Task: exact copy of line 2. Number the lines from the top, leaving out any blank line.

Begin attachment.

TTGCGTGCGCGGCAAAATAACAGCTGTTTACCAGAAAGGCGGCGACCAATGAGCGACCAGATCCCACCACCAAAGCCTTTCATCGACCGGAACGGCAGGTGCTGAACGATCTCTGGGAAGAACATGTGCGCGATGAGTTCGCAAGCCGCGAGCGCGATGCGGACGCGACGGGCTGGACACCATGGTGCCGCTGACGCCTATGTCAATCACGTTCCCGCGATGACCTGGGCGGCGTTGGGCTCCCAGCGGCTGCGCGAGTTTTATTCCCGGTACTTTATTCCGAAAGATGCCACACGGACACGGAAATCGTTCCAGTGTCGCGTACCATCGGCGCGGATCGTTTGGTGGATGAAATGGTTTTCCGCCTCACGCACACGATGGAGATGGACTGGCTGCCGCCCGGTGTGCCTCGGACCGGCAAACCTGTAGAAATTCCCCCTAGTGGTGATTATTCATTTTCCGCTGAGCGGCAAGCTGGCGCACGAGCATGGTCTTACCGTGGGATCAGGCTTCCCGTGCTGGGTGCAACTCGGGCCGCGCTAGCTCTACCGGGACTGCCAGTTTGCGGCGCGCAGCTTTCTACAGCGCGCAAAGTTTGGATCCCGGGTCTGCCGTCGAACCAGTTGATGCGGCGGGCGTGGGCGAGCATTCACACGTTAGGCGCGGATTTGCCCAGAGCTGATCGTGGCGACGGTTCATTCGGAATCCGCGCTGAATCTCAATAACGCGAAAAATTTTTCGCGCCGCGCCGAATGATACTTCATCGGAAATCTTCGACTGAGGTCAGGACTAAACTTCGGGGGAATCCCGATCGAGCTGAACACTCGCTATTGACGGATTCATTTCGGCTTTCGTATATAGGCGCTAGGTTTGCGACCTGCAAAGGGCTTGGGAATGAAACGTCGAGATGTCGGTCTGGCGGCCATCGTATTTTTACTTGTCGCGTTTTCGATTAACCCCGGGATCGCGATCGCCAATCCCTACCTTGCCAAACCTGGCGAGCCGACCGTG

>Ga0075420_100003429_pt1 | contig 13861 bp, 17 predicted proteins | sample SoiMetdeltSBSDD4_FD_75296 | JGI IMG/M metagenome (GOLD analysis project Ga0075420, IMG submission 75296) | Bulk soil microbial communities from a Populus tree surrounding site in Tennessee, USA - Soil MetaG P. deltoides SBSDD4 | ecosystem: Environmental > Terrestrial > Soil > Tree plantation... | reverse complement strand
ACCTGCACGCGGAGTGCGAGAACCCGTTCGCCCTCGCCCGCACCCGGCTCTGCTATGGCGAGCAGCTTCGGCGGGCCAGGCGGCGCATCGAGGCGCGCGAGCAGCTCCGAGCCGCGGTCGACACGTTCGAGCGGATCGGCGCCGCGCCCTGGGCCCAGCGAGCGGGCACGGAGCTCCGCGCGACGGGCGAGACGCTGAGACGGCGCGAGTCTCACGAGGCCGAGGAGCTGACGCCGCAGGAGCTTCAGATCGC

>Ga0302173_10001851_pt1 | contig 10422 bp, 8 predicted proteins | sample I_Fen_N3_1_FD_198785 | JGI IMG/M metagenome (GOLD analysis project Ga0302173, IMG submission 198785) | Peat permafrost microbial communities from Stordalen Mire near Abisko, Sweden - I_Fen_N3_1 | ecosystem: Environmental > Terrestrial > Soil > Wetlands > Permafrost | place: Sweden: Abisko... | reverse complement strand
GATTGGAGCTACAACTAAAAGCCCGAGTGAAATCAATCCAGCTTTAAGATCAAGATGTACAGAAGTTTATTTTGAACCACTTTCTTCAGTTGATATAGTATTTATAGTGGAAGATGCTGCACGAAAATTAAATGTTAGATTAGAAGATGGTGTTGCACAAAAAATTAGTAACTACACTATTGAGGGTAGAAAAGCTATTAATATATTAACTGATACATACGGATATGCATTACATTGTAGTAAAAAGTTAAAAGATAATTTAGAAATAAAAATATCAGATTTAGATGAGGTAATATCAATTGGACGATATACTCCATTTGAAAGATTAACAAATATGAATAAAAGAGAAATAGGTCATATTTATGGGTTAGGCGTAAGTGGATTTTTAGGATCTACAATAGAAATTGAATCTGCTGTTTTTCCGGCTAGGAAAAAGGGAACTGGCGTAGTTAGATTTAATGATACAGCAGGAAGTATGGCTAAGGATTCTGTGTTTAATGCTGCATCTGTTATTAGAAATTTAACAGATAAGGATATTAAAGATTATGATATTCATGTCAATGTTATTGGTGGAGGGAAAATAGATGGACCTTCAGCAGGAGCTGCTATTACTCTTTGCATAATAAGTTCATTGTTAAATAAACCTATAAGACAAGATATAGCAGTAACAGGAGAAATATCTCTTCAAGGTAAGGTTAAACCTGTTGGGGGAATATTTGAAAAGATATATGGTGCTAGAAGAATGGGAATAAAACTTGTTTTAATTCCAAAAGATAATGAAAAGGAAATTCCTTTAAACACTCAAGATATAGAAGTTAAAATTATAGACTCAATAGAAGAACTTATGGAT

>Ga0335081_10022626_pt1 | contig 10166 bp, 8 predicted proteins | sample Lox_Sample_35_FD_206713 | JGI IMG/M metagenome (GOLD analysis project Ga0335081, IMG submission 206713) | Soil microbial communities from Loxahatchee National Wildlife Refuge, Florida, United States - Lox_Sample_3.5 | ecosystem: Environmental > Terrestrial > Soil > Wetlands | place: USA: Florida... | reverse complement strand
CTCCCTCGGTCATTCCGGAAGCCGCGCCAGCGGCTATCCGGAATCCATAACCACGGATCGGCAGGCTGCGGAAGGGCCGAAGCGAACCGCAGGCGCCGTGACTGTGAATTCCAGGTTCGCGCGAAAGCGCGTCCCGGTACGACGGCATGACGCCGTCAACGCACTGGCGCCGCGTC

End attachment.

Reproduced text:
>Ga0075420_100003429_pt1 | contig 13861 bp, 17 predicted proteins | sample SoiMetdeltSBSDD4_FD_75296 | JGI IMG/M metagenome (GOLD analysis project Ga0075420, IMG submission 75296) | Bulk soil microbial communities from a Populus tree surrounding site in Tennessee, USA - Soil MetaG P. deltoides SBSDD4 | ecosystem: Environmental > Terrestrial > Soil > Tree plantation... | reverse complement strand